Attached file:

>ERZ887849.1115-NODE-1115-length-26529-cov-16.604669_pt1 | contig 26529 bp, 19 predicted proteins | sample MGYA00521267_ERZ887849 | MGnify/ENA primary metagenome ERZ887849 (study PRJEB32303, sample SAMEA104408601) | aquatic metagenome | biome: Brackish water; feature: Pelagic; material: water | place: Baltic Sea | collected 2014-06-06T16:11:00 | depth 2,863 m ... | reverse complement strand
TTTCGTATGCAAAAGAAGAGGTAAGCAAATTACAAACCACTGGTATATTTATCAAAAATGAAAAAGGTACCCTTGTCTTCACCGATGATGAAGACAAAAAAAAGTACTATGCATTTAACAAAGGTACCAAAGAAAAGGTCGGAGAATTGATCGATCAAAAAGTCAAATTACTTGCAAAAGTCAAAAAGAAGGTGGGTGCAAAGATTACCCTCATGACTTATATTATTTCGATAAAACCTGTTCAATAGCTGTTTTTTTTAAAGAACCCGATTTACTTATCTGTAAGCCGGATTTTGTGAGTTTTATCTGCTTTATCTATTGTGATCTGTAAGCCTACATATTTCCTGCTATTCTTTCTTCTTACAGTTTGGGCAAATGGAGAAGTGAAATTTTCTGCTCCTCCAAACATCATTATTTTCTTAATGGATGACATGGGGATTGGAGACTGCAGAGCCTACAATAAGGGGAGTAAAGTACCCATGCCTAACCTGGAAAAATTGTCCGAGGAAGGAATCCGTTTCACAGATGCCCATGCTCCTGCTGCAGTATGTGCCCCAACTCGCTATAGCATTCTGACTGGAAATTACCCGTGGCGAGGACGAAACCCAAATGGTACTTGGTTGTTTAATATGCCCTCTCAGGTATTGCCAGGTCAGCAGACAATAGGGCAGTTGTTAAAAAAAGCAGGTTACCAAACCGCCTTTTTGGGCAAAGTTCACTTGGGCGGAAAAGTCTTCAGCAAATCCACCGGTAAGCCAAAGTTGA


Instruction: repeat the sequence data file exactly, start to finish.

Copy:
>ERZ887849.1115-NODE-1115-length-26529-cov-16.604669_pt1 | contig 26529 bp, 19 predicted proteins | sample MGYA00521267_ERZ887849 | MGnify/ENA primary metagenome ERZ887849 (study PRJEB32303, sample SAMEA104408601) | aquatic metagenome | biome: Brackish water; feature: Pelagic; material: water | place: Baltic Sea | collected 2014-06-06T16:11:00 | depth 2,863 m ... | reverse complement strand
TTTCGTATGCAAAAGAAGAGGTAAGCAAATTACAAACCACTGGTATATTTATCAAAAATGAAAAAGGTACCCTTGTCTTCACCGATGATGAAGACAAAAAAAAGTACTATGCATTTAACAAAGGTACCAAAGAAAAGGTCGGAGAATTGATCGATCAAAAAGTCAAATTACTTGCAAAAGTCAAAAAGAAGGTGGGTGCAAAGATTACCCTCATGACTTATATTATTTCGATAAAACCTGTTCAATAGCTGTTTTTTTTAAAGAACCCGATTTACTTATCTGTAAGCCGGATTTTGTGAGTTTTATCTGCTTTATCTATTGTGATCTGTAAGCCTACATATTTCCTGCTATTCTTTCTTCTTACAGTTTGGGCAAATGGAGAAGTGAAATTTTCTGCTCCTCCAAACATCATTATTTTCTTAATGGATGACATGGGGATTGGAGACTGCAGAGCCTACAATAAGGGGAGTAAAGTACCCATGCCTAACCTGGAAAAATTGTCCGAGGAAGGAATCCGTTTCACAGATGCCCATGCTCCTGCTGCAGTATGTGCCCCAACTCGCTATAGCATTCTGACTGGAAATTACCCGTGGCGAGGACGAAACCCAAATGGTACTTGGTTGTTTAATATGCCCTCTCAGGTATTGCCAGGTCAGCAGACAATAGGGCAGTTGTTAAAAAAAGCAGGTTACCAAACCGCCTTTTTGGGCAAAGTTCACTTGGGCGGAAAAGTCTTCAGCAAATCCACCGGTAAGCCAAAGTTGA